Tracking genetic traits over time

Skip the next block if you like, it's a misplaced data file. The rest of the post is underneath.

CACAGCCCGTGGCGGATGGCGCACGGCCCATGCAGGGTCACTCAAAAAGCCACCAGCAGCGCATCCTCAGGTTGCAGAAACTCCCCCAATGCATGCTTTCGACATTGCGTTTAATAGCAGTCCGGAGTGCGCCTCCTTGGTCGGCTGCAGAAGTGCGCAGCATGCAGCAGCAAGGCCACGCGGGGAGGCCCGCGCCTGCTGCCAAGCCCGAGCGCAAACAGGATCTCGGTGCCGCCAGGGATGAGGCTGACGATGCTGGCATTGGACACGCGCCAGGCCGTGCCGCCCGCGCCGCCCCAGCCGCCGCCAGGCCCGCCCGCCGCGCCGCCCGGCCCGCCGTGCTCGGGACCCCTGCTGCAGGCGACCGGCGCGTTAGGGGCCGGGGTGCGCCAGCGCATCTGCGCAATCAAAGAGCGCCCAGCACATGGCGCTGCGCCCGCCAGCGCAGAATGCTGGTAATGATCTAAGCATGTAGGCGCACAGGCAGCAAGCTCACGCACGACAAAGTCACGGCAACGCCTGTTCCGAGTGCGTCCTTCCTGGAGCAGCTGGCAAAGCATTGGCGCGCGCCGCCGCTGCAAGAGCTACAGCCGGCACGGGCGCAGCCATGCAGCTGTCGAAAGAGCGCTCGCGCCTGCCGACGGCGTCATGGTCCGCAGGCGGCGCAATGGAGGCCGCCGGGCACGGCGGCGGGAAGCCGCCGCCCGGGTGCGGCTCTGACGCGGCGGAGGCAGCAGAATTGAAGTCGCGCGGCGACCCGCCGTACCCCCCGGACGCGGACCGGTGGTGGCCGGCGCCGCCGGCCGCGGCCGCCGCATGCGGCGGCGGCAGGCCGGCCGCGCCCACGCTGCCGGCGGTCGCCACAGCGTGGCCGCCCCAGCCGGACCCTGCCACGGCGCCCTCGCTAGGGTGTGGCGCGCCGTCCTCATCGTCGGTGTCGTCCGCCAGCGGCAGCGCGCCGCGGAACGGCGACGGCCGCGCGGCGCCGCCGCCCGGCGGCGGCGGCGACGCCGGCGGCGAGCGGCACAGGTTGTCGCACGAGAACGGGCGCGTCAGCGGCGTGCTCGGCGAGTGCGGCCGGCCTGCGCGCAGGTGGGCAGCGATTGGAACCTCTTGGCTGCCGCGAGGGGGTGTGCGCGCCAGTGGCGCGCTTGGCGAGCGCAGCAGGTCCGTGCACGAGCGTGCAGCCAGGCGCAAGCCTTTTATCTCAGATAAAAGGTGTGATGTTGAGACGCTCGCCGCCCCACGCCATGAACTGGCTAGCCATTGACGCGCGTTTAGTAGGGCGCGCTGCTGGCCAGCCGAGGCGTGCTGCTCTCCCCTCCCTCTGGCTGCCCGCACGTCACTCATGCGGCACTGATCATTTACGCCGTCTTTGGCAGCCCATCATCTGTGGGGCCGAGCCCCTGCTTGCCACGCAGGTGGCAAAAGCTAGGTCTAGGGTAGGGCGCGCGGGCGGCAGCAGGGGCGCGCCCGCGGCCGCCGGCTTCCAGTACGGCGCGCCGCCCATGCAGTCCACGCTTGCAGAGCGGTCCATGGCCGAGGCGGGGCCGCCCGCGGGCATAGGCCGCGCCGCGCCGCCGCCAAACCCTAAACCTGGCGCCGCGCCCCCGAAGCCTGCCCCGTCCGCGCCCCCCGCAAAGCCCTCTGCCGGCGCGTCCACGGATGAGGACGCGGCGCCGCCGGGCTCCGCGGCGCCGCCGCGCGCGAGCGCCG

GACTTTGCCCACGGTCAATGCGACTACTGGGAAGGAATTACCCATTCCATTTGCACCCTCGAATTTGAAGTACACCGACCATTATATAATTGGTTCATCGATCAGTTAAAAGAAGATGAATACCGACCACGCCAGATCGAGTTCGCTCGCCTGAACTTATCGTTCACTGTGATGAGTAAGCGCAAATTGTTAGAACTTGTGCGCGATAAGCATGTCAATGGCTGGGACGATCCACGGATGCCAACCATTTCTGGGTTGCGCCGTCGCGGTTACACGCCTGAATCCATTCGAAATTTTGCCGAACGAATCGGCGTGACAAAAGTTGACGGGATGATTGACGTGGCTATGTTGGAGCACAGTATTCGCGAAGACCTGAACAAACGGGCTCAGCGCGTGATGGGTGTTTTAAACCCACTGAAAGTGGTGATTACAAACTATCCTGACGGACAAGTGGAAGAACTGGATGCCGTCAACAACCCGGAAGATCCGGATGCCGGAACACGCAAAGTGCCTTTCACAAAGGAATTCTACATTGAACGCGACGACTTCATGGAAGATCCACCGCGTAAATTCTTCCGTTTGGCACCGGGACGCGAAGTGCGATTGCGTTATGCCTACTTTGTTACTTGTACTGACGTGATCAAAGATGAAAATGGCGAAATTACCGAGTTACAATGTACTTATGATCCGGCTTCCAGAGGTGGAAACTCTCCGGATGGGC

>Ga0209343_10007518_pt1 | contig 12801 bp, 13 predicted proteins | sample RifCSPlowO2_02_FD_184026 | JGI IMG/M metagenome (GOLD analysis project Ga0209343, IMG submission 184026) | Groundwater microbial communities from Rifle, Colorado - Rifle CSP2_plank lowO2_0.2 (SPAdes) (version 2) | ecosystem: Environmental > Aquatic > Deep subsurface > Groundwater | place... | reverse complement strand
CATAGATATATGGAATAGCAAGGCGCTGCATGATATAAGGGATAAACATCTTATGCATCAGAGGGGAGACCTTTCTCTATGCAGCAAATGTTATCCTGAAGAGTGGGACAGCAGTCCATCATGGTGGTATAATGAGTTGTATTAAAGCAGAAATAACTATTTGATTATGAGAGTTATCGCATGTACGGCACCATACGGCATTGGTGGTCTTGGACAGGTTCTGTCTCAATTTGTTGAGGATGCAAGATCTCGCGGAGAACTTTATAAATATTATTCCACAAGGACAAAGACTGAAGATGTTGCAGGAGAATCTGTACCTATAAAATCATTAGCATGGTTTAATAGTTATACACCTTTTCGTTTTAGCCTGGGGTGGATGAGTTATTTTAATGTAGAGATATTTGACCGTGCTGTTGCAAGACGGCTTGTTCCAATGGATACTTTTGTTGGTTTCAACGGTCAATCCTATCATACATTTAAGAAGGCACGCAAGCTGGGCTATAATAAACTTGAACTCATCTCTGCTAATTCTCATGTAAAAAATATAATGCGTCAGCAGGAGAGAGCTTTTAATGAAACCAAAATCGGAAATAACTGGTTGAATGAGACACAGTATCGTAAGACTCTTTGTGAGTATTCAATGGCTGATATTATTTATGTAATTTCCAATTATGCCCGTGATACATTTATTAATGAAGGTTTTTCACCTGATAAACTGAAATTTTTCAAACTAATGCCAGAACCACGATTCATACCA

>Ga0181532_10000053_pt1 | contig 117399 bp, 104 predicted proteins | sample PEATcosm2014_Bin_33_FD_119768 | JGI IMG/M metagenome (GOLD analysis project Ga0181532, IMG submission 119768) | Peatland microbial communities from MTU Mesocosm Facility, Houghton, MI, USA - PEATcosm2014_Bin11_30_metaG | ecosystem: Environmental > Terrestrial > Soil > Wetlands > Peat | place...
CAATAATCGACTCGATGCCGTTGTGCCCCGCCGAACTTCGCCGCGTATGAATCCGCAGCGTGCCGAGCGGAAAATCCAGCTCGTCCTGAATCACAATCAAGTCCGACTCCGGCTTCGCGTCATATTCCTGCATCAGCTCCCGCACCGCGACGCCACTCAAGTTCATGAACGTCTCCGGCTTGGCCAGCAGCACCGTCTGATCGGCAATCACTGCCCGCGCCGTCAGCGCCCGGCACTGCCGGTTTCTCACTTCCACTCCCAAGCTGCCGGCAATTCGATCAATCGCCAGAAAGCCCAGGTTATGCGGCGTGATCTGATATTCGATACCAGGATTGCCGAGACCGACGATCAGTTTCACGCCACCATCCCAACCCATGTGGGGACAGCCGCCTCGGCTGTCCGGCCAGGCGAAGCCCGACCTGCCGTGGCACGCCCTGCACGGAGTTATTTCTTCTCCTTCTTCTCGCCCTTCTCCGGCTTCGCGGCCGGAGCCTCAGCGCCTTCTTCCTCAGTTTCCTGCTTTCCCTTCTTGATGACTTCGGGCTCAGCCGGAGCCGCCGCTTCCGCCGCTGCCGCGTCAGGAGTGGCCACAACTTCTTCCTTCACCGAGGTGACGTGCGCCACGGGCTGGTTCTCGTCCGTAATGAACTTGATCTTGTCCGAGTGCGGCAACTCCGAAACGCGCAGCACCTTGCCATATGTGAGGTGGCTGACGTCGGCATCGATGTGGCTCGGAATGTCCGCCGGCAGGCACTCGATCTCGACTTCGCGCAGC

first_imgFossils may providetantalizing clues to human history, but they also lack some vital information,such as revealing which pieces of human DNA have been favored by evolutionbecause they confer beneficial traits — resistance to infection or the abilityto digest milk, for example. These signs can only be revealed through geneticstudies of modern humans and other related species, though the task has provendifficult. Now, in a paper appearing in today’s edition of Science Express, Harvard and Broad Institute researchersdescribe a method for pinpointing these preferred regions within the humangenome that offers greater precision and resolution than ever before, and thepossibility of deeply understanding both our genetic past and present. “It’s clear that positive natural selection has been a critical force inshaping the human genome, but there are remarkably few examples that have beenclearly identified,” said senior author Pardis Sabeti, an associate memberof the Broad Institute of Harvard and MIT and an assistant professor of in Harvard’s department of organismic and evolutionary biology. “The methodwe’ve developed makes it possible to zero in on individual genes as well as thespecific changes within them that are driving important evolutionarychanges.”Positive natural selection is a process in which advantageous traits becomemore common in a population. That is because these traits boost an individual’schances of survival and reproduction, so they are readily passed on to futuregenerations. Identifying such traits — and the genes underlying them — is acornerstone of current efforts to dissect the biological history of the humanspecies as well as the diseases that threaten human health today. “In the human genome, positive natural selection leaves behind verydistinctive signals,” said co-first author Sharon Grossman, a researchassistant at Harvard’s FAS Center for Systems Biology and at the Broad Institute. Yet earlier methodsfor detecting these signals are limited, highlighting relatively large chunksof the genome that are hundreds of thousands to millions of genetic letters or“bases” in length, and that can contain many genes. Of the hundreds of these large genomic regions thought to be under positivenatural selection in humans, only a handful have so far been winnowed to aprecise genetic change.  “Finding the specific genetic changes that are under selection can be likelooking for a needle in a haystack,” said Grossman. Sabeti, Grossman, and their colleagues wondered if there might be a way toenhance this genomic search. Because existing methods for detecting naturalselection individually measure distinct genomic features, the researcherspredicted that an approach that combines them could yield even better results. After some initial simulations to test their new method, the research teamapplied it to more than 180 regions of the human genome that are thought to beunder recent positive selection, yet, in most cases, the specific gene orgenetic variant under selection is unknown. The researchers’ method, called “Composite of Multiple Signals” orCMS, enabled them to dramatically narrow the size of the candidate regions,reducing them from an average of eight genes per region to one. Moreover thenumber of candidate genetic changes was reduced from thousands to just a handful,helping the researchers to tease out the needles from the haystack. “The list of genes and genetic loci we identified includes many intriguingcandidates to follow up,” said co-first author Ilya Shlyakhter, acomputational biologist in Harvard’s department of organismic and evolutionary biology and at the Broad Institute.“For example, a number of genes identified are involved in metabolism,skin pigmentation, and the immune system.” In some cases, the researchers were able to identify a specific genetic changethat is the likely focal point of natural selection. For example, a variationin a gene called protocadherin 15, which functions in sensory perception,including hearing and vision, appears to be under selection in some East Asianpopulations. Several other genes involved in sensory perception also appear tobe under selection in Asia. In addition, the team uncovered strong evidence ofselection in East Asians at a specific point within the leptin receptor gene,which is linked to blood pressure, body mass index, and other important metabolicfunctions. The researchers also localized signals to regions outside of genes, suggestingthat they function not by altering gene structure per se, but by changing how certain genes are turned on and off. While the findings in the Science paper offer a deep glimpse of evolution’shandiwork, the researchers emphasize that further studies of individual geneticvariations, involving experiments that explore how certain genetic changesinfluence biological function, are necessary to fully dissect the role ofnatural selection and its impact on human biology. “This method allows us to trace evolution’s footprints with a much finerlevel of granularity than before, but it’s one piece of a much largerpuzzle,” said Sabeti. “As more data on human genetic variationbecomes available in the coming years, an even more detailed evolutionarypicture should emerge.”last_img